HATE, My Life in the British Far Right, by Matthew Collins. HATE, My Life in the British Far Right, by Matthew Collins.

What do you do when everything you know and believe in crashes around you in a hail of fists and boots, flying chairs and broken glass? And not just once, but seemingly every time you leave the house? When it seemed that no one was listening, that Matthew Collins was just another white face from a council estate, and that there was nowhere else to go and nothing else to do, the violence and racism of the far-right offered him an alluring escape from the mediocrity of school, work and boredom. In 1980s Britain, the belligerent sentiments of a few hundred lonely white men went almost unnoticed, but this tiny minority had grand designs. Ignored and marginalised, and fuelled by alcohol and violence, they built a party that would go on to hold seats in council chambers across England and in the European Parliament. Hidden behind those large Union Jack flags were individuals - Collins included - seemingly prepared to bomb and kill to make their violent dreams a reality. But what do you do when you realise that the burning hatred, vehement patriotism and thirst for confrontation that haunts you - from the playground to the pub to the ballot box - stems from your own insecurities and isolation? The answer? You switch sides.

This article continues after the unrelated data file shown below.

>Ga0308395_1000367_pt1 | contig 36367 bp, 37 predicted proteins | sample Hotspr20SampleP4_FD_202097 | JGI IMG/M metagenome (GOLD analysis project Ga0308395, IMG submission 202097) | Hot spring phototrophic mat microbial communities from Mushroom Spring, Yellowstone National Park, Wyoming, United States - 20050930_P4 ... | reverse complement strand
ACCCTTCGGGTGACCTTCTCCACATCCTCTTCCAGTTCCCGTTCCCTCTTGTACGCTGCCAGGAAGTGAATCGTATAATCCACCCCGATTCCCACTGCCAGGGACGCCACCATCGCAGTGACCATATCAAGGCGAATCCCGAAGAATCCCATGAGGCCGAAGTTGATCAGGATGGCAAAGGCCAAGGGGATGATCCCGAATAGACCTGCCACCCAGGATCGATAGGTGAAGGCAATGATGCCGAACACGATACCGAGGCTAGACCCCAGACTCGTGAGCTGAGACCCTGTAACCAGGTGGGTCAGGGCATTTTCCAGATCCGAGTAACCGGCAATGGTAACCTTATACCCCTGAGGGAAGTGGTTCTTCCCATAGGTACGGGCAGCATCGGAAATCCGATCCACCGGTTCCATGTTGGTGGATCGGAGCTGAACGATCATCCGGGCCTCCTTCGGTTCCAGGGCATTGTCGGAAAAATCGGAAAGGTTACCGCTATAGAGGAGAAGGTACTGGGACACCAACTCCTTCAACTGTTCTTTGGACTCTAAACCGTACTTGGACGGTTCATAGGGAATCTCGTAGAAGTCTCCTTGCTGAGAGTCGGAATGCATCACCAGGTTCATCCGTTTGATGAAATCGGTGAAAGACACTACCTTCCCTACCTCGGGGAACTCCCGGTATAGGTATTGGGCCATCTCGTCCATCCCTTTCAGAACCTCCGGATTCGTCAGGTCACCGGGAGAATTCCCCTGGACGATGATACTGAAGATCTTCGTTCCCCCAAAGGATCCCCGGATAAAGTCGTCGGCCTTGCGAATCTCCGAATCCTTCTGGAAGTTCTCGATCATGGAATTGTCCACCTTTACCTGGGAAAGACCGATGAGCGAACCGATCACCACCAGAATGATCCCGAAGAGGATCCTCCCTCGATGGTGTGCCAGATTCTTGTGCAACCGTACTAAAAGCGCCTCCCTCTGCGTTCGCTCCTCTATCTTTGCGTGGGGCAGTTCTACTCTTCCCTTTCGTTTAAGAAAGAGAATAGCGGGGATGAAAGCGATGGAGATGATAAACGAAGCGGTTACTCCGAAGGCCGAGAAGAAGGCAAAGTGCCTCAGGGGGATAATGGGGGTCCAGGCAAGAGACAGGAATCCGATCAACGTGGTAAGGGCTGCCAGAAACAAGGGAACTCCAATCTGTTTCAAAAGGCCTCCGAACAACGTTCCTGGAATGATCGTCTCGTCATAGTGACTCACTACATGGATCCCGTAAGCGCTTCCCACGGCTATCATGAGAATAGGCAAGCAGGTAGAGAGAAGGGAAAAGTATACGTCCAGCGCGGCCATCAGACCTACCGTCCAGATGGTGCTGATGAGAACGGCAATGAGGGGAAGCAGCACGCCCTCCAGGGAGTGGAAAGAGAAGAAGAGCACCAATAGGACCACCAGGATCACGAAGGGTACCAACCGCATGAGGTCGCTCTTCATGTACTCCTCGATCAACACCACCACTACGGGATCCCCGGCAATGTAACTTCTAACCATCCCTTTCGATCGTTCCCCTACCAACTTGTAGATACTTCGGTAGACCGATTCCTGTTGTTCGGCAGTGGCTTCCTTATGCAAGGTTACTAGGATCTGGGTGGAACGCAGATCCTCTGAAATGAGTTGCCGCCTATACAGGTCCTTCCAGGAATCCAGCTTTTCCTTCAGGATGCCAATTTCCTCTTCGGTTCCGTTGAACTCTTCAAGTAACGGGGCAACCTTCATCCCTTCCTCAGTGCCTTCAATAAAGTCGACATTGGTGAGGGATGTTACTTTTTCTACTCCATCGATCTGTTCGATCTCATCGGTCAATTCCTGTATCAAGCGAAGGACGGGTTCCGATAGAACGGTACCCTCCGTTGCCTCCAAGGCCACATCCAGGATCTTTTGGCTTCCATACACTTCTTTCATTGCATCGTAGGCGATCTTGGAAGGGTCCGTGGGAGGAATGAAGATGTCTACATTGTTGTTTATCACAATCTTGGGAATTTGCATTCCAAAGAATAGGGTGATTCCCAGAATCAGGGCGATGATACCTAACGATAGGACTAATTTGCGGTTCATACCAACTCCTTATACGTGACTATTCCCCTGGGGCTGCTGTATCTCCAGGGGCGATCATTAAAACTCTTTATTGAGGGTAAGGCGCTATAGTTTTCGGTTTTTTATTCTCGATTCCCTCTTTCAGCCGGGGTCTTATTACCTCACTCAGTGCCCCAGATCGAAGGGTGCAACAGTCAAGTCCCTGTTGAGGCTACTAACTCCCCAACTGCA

Few people have taken a more industrial look at the far right in this country than Matthew Collins. You know it's personal with him and you know by the far right's reaction to him that it runs both ways. Hate is Matthew's personal story, brilliantly told, incredibly funny and occasionally bawdy. It's a stark reminder of waste, but also a skilful and agonising confrontation with life, class, poverty and identity. Reading it leaves a lump in the throat at times, because it will confront you, as Matthew has confronted me numerous times, personally!" Jon Cruddas MP

Highly disturbing, this is the remarkable true story of one man's journey from the darkness of British fascism, and the price he had to pay. A kind of real-life "This Is England", reflecting the violence and intolerance of 1980's working class Britain . Foreword by Billy Bragg.

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Product Details

  • Paperback: 352 pages
  • Publisher: Biteback Limited (August 3, 2011)
  • Language: English
  • ISBN-10: 1849541256
  • ISBN-13: 978-1849541251


How racist are we?, 4Thought.

Matthew Collins used to be a violent racist who attacked people purely because of their skin colour. Sickened by his involvement in one vicious attack on a group of elderly mainly Asian women, Matthew turned on his fellow racists and now campaigns against racism.